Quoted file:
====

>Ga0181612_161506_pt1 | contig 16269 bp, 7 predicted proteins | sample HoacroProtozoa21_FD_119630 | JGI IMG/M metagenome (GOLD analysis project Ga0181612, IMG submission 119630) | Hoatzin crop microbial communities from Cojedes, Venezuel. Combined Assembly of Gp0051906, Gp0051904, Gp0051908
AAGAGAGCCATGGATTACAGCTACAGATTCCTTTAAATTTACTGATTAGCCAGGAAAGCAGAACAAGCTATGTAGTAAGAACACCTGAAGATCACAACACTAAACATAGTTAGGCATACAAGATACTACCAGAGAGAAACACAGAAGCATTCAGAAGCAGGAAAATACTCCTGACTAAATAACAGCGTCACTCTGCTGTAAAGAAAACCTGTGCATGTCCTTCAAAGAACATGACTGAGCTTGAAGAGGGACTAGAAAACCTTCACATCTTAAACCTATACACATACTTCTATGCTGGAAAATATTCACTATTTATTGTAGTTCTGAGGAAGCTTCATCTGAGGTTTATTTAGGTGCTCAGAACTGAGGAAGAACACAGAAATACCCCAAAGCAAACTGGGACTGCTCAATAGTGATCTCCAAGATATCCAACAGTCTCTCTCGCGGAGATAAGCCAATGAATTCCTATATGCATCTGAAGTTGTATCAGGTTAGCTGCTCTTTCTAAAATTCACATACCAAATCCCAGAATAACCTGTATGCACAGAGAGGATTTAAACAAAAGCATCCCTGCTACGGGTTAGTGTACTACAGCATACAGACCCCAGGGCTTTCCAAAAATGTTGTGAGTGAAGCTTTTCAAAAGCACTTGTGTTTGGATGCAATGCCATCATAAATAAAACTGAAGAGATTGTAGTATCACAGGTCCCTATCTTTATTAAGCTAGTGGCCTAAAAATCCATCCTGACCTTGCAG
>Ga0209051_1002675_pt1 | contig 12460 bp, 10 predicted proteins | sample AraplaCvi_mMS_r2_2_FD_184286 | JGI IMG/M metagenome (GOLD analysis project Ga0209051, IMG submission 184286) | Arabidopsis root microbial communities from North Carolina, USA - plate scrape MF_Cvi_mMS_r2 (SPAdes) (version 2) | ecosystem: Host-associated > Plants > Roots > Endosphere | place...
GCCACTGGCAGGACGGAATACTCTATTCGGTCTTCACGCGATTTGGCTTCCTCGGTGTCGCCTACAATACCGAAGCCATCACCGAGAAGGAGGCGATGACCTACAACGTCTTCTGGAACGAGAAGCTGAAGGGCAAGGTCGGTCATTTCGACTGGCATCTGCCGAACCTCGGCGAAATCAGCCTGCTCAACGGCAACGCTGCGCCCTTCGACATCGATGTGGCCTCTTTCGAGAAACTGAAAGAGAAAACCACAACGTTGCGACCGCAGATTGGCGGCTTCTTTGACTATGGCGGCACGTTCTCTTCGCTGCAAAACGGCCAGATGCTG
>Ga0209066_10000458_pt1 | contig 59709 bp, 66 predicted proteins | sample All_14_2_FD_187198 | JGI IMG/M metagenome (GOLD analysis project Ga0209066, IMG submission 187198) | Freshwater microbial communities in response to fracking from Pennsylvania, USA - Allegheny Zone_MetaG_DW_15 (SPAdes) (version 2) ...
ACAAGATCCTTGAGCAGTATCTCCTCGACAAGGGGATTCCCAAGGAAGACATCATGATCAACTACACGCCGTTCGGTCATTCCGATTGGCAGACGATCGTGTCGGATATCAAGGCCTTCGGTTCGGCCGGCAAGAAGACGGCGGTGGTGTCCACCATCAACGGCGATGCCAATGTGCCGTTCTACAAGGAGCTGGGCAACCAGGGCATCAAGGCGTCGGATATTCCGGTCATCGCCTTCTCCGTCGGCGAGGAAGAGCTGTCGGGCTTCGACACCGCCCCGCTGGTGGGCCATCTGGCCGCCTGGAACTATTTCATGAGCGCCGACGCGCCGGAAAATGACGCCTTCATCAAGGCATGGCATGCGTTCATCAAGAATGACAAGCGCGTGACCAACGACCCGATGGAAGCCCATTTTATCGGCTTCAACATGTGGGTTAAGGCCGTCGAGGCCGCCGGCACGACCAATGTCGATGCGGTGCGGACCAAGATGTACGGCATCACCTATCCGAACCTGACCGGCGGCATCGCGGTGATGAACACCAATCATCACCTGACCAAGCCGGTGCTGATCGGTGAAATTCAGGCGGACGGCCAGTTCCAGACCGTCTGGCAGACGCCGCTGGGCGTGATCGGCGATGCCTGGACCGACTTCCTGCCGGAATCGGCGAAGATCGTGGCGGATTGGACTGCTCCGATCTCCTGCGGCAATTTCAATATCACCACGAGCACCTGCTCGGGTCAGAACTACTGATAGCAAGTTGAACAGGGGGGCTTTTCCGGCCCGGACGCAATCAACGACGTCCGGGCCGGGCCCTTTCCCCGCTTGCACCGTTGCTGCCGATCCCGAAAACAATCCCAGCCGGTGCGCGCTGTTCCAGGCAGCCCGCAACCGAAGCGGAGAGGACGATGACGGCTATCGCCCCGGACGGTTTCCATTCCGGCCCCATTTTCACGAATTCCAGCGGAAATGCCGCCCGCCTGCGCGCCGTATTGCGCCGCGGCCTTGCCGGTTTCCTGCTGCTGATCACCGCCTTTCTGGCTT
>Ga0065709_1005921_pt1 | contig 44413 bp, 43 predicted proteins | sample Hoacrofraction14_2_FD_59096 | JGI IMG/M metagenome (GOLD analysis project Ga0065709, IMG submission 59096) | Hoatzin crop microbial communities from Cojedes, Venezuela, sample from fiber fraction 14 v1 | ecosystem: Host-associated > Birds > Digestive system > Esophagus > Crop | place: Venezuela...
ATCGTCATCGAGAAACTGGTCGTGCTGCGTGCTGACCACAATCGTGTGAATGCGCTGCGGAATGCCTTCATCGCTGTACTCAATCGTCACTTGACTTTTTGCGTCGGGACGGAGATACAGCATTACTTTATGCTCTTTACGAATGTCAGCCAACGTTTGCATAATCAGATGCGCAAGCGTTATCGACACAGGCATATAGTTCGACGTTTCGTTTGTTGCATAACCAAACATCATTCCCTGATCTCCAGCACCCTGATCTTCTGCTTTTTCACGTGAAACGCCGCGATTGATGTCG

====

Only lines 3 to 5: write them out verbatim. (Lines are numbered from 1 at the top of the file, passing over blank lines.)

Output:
>Ga0209051_1002675_pt1 | contig 12460 bp, 10 predicted proteins | sample AraplaCvi_mMS_r2_2_FD_184286 | JGI IMG/M metagenome (GOLD analysis project Ga0209051, IMG submission 184286) | Arabidopsis root microbial communities from North Carolina, USA - plate scrape MF_Cvi_mMS_r2 (SPAdes) (version 2) | ecosystem: Host-associated > Plants > Roots > Endosphere | place...
GCCACTGGCAGGACGGAATACTCTATTCGGTCTTCACGCGATTTGGCTTCCTCGGTGTCGCCTACAATACCGAAGCCATCACCGAGAAGGAGGCGATGACCTACAACGTCTTCTGGAACGAGAAGCTGAAGGGCAAGGTCGGTCATTTCGACTGGCATCTGCCGAACCTCGGCGAAATCAGCCTGCTCAACGGCAACGCTGCGCCCTTCGACATCGATGTGGCCTCTTTCGAGAAACTGAAAGAGAAAACCACAACGTTGCGACCGCAGATTGGCGGCTTCTTTGACTATGGCGGCACGTTCTCTTCGCTGCAAAACGGCCAGATGCTG
>Ga0209066_10000458_pt1 | contig 59709 bp, 66 predicted proteins | sample All_14_2_FD_187198 | JGI IMG/M metagenome (GOLD analysis project Ga0209066, IMG submission 187198) | Freshwater microbial communities in response to fracking from Pennsylvania, USA - Allegheny Zone_MetaG_DW_15 (SPAdes) (version 2) ...